High-tech media production often passes the bounds of human capacity for perception: a stream of circles and sports in Ulf Langheinrich’s «Semisphere» (exhibited in Martin-Gropius-Bau, Berlin, 2008) moves on the spectator and overwhelms him, even in the case of eyes closed; experiments with electronic music from Pierre Henry to Ryoji Ikeda try the threshhold of audibility… Media art including animation has driven to an extreme the sense of tragedy and horror caused by the fact of machine’s growing role which is considered to leave less and less place for humans (or, as F. Kittler puts it, media do not have «people» as presupposition for their existence, at all). It proposes a specific «embodiment» of that feeling, like in «The Substance of Earth» by Jin-man Kim (South Korea, 2007). Such works demand a «big narrative» to be their interpretation, and this interpretation has to deal with apocalyptic understanding of technique. But having tested the variaty of expressive forms which became possible with technological development, having come to forms that are hurdly devidable into genres, art seems to now develop less «formal» approach and to come closer and with more accuracy to the intimate in man. It could be characterized in terms of «new sensibility» or «new honesty». It doesn’t mean that art is going to be an a-technological nonconformist. Rather, it uses technical means differently so that to create a special space of exchange — between artist and viewer, between «work» itself and conditions that make it visible/audible — a space, medial to them all. These works may not show anything special or quickly eye-catching, they just invite those who come to see or hear them to fell close to someone’s activities, to fell in-common.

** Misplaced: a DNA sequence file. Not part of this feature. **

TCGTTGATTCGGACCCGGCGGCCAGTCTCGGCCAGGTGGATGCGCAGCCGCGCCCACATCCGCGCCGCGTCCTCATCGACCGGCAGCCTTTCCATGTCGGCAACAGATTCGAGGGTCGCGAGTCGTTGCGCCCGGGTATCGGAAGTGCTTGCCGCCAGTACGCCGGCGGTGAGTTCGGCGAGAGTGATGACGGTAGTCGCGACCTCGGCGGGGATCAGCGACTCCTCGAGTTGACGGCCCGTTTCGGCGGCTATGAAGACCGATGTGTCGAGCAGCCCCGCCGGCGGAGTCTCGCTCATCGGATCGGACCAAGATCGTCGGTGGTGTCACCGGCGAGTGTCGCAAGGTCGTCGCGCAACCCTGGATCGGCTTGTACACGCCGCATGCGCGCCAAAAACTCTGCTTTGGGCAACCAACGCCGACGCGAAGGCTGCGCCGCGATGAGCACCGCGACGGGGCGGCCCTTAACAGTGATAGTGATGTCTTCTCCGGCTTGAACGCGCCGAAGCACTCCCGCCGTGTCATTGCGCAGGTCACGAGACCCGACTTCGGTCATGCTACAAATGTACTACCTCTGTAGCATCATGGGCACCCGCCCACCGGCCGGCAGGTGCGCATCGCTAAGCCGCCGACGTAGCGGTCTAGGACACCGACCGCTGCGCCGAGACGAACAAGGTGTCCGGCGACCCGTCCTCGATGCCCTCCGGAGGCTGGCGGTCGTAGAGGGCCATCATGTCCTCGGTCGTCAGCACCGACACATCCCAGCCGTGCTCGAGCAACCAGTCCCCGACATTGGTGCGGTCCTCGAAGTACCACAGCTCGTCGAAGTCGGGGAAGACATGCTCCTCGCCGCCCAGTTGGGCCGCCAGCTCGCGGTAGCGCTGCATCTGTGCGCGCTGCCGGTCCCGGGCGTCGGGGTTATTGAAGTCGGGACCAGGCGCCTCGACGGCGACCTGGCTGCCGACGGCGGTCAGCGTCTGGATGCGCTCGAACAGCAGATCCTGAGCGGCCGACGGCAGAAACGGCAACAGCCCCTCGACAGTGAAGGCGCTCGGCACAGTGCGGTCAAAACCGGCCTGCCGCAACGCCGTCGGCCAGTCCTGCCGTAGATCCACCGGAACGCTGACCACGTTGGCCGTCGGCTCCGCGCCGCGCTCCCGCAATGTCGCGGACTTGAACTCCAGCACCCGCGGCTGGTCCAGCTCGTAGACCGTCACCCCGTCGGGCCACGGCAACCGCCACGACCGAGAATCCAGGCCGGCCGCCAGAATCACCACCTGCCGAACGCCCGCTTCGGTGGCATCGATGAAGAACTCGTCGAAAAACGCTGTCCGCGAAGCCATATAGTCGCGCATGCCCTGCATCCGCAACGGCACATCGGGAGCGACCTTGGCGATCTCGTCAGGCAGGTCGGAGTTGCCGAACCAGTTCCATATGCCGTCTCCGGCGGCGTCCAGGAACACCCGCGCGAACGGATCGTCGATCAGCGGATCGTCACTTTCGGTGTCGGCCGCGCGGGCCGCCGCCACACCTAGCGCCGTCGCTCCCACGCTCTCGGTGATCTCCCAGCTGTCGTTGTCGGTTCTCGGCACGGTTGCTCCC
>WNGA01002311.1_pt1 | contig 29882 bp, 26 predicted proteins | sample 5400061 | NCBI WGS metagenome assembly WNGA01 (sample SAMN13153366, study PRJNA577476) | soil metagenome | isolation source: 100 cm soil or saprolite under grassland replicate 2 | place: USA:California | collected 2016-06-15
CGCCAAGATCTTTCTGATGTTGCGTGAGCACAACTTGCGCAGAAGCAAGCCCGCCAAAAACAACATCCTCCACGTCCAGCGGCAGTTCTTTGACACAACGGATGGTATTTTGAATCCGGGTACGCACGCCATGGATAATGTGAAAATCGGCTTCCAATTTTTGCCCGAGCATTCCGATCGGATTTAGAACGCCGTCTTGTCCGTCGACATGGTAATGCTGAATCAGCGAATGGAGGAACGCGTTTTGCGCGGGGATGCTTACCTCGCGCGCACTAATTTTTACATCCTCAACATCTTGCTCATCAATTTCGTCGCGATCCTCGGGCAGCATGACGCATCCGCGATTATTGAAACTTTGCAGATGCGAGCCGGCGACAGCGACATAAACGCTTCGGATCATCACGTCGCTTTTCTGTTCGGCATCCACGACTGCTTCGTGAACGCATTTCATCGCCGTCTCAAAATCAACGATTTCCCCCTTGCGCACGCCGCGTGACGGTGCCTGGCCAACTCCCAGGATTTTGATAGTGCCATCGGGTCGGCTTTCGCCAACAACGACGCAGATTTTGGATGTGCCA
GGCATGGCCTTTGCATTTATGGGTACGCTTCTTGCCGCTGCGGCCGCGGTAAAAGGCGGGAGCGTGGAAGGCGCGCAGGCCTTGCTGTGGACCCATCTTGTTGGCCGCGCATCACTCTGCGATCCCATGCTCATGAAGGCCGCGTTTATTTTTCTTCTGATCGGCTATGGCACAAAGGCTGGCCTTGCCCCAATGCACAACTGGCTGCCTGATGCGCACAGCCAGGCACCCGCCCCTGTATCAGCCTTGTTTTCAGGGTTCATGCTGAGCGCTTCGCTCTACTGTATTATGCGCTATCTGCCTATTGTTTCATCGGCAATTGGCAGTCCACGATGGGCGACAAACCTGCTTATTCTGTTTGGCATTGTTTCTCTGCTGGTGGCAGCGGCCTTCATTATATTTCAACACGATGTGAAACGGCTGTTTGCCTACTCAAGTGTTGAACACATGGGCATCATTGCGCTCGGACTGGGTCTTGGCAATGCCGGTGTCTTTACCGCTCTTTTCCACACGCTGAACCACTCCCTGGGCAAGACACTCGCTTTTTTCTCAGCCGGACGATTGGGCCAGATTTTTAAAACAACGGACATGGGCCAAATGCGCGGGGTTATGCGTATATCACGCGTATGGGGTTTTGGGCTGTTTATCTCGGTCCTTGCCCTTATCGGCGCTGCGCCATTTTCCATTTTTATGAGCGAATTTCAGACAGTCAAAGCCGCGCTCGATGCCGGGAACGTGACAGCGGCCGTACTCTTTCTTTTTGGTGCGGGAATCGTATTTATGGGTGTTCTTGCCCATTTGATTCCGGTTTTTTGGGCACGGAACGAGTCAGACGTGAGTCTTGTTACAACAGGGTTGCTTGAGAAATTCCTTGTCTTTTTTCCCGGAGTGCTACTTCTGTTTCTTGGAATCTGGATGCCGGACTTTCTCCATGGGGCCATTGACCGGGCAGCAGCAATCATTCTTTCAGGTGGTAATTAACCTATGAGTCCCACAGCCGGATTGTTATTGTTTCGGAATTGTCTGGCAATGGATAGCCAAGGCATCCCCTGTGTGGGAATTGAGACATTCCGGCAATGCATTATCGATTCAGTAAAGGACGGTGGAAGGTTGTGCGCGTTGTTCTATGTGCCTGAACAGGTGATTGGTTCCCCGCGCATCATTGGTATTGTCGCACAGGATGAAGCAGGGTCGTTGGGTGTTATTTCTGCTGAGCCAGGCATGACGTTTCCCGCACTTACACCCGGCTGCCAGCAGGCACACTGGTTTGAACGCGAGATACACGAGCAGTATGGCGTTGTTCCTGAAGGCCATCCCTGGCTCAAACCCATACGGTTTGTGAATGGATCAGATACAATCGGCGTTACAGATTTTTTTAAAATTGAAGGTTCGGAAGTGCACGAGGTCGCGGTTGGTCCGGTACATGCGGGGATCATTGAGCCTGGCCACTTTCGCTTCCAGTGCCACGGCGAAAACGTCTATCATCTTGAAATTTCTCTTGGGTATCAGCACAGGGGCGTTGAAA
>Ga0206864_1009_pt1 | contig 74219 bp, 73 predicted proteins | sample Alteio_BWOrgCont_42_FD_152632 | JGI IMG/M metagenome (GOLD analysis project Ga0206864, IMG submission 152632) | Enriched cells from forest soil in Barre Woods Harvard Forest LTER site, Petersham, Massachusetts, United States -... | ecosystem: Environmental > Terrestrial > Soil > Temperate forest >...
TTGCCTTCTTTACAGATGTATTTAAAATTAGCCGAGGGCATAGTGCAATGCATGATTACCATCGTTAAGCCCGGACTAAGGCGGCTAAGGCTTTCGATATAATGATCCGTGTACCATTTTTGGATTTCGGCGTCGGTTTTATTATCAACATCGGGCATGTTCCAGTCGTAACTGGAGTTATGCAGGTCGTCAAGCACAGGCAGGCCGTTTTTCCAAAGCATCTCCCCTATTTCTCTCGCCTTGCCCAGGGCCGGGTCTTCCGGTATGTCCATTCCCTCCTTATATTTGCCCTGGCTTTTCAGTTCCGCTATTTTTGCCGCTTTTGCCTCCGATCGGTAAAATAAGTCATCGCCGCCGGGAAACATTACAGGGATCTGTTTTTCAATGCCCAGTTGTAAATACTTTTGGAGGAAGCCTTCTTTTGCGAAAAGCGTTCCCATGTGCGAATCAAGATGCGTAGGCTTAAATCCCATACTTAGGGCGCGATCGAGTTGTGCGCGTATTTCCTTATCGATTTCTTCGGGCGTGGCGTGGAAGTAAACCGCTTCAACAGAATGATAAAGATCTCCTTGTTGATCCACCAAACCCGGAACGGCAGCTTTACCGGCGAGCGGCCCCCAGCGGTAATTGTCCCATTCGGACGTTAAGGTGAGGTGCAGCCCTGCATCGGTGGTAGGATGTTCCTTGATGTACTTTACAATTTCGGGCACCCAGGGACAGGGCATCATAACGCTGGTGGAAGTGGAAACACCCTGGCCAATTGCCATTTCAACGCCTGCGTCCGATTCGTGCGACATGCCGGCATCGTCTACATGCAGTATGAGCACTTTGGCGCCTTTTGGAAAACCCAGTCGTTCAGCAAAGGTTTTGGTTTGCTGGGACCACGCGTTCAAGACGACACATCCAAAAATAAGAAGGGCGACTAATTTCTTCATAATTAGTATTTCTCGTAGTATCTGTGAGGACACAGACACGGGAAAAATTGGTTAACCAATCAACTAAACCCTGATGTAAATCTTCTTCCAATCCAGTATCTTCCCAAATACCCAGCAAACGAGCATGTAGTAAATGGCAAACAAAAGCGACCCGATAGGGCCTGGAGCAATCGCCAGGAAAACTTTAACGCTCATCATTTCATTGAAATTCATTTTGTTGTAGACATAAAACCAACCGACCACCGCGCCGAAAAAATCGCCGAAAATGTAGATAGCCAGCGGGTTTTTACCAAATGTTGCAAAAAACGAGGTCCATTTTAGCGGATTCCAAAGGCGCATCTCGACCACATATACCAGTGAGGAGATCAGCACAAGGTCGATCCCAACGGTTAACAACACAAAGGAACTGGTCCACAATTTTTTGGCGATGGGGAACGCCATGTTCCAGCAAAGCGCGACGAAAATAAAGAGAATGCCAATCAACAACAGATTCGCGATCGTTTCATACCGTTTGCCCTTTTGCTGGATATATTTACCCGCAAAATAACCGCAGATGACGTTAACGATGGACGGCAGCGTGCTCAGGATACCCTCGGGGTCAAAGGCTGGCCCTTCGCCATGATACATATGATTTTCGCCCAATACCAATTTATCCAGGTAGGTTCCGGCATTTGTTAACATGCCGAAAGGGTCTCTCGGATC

- Nina Sosna, Russian Academy of Science, Moscow, Russia